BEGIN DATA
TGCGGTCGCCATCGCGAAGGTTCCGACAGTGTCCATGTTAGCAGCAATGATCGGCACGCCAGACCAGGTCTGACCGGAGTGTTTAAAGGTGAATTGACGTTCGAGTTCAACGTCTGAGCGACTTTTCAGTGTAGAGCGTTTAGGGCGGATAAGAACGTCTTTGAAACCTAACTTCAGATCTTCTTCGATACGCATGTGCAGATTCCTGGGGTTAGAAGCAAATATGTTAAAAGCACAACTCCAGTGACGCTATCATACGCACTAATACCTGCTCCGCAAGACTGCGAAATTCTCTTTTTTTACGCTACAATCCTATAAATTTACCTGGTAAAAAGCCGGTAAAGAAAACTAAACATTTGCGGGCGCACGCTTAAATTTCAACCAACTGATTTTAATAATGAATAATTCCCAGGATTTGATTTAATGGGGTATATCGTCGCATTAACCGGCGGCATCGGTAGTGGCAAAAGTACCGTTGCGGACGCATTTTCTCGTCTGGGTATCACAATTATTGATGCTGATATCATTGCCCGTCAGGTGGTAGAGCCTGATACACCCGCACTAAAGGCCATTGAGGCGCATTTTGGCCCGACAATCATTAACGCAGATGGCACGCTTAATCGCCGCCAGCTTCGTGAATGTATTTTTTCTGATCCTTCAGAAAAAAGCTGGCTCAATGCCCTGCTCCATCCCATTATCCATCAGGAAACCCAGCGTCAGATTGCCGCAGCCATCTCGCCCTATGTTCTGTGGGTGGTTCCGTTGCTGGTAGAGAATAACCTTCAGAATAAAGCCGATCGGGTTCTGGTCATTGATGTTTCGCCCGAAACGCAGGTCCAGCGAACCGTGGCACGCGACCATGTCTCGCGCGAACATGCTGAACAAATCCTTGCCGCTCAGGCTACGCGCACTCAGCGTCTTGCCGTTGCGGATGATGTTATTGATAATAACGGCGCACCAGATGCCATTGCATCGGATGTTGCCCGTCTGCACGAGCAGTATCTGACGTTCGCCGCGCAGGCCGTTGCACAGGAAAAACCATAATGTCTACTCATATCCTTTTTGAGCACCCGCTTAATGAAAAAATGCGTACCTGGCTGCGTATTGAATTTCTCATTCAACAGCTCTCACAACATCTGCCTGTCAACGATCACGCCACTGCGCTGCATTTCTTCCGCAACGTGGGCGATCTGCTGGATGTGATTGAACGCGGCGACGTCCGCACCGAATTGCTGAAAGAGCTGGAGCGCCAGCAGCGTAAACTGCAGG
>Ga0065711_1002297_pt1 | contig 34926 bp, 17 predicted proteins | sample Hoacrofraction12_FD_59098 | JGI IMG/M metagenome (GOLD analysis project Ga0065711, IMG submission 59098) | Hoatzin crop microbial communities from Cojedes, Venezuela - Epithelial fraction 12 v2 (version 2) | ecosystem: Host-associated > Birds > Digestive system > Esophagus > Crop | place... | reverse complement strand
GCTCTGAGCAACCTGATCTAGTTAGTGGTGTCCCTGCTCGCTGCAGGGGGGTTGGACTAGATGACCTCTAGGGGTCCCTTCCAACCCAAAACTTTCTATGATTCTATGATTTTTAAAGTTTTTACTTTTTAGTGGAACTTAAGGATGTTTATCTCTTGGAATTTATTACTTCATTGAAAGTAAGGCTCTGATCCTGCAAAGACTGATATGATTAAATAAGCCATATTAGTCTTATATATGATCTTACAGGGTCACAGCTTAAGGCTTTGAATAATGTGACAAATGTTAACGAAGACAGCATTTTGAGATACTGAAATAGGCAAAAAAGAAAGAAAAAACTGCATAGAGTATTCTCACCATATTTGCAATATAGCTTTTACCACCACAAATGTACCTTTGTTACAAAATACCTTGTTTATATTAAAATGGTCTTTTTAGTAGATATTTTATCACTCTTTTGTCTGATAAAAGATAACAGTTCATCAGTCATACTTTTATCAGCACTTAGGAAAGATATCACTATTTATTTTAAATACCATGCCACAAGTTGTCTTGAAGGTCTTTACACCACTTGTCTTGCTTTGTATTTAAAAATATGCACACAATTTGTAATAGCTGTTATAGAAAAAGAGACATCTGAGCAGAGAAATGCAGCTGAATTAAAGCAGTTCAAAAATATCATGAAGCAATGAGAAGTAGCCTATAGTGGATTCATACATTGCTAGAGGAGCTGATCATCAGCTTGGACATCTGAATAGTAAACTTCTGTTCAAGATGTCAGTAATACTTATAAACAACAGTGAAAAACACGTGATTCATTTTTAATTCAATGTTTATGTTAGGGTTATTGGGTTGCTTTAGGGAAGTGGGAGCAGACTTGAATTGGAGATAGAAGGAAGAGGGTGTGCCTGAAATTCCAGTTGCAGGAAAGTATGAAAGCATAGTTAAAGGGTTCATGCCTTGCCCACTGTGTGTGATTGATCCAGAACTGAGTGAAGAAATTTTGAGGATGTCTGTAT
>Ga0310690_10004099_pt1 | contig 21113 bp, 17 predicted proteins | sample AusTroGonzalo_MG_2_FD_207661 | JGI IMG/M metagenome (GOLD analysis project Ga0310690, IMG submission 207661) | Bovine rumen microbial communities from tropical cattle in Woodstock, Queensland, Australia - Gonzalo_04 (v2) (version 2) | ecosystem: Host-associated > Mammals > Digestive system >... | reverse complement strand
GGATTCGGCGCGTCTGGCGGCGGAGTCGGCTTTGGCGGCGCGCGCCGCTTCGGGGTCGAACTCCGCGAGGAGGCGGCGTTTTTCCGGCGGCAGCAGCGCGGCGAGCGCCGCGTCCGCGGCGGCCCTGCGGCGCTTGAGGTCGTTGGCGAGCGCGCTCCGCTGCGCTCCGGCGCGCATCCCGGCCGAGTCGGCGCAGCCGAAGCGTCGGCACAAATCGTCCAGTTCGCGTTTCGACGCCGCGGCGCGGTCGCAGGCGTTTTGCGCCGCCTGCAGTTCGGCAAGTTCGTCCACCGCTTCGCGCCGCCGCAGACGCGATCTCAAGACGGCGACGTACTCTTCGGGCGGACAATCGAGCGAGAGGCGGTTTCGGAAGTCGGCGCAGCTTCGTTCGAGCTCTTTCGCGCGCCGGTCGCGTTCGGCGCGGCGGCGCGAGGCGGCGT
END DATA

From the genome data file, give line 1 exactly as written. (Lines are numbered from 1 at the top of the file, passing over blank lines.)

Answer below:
TGCGGTCGCCATCGCGAAGGTTCCGACAGTGTCCATGTTAGCAGCAATGATCGGCACGCCAGACCAGGTCTGACCGGAGTGTTTAAAGGTGAATTGACGTTCGAGTTCAACGTCTGAGCGACTTTTCAGTGTAGAGCGTTTAGGGCGGATAAGAACGTCTTTGAAACCTAACTTCAGATCTTCTTCGATACGCATGTGCAGATTCCTGGGGTTAGAAGCAAATATGTTAAAAGCACAACTCCAGTGACGCTATCATACGCACTAATACCTGCTCCGCAAGACTGCGAAATTCTCTTTTTTTACGCTACAATCCTATAAATTTACCTGGTAAAAAGCCGGTAAAGAAAACTAAACATTTGCGGGCGCACGCTTAAATTTCAACCAACTGATTTTAATAATGAATAATTCCCAGGATTTGATTTAATGGGGTATATCGTCGCATTAACCGGCGGCATCGGTAGTGGCAAAAGTACCGTTGCGGACGCATTTTCTCGTCTGGGTATCACAATTATTGATGCTGATATCATTGCCCGTCAGGTGGTAGAGCCTGATACACCCGCACTAAAGGCCATTGAGGCGCATTTTGGCCCGACAATCATTAACGCAGATGGCACGCTTAATCGCCGCCAGCTTCGTGAATGTATTTTTTCTGATCCTTCAGAAAAAAGCTGGCTCAATGCCCTGCTCCATCCCATTATCCATCAGGAAACCCAGCGTCAGATTGCCGCAGCCATCTCGCCCTATGTTCTGTGGGTGGTTCCGTTGCTGGTAGAGAATAACCTTCAGAATAAAGCCGATCGGGTTCTGGTCATTGATGTTTCGCCCGAAACGCAGGTCCAGCGAACCGTGGCACGCGACCATGTCTCGCGCGAACATGCTGAACAAATCCTTGCCGCTCAGGCTACGCGCACTCAGCGTCTTGCCGTTGCGGATGATGTTATTGATAATAACGGCGCACCAGATGCCATTGCATCGGATGTTGCCCGTCTGCACGAGCAGTATCTGACGTTCGCCGCGCAGGCCGTTGCACAGGAAAAACCATAATGTCTACTCATATCCTTTTTGAGCACCCGCTTAATGAAAAAATGCGTACCTGGCTGCGTATTGAATTTCTCATTCAACAGCTCTCACAACATCTGCCTGTCAACGATCACGCCACTGCGCTGCATTTCTTCCGCAACGTGGGCGATCTGCTGGATGTGATTGAACGCGGCGACGTCCGCACCGAATTGCTGAAAGAGCTGGAGCGCCAGCAGCGTAAACTGCAGG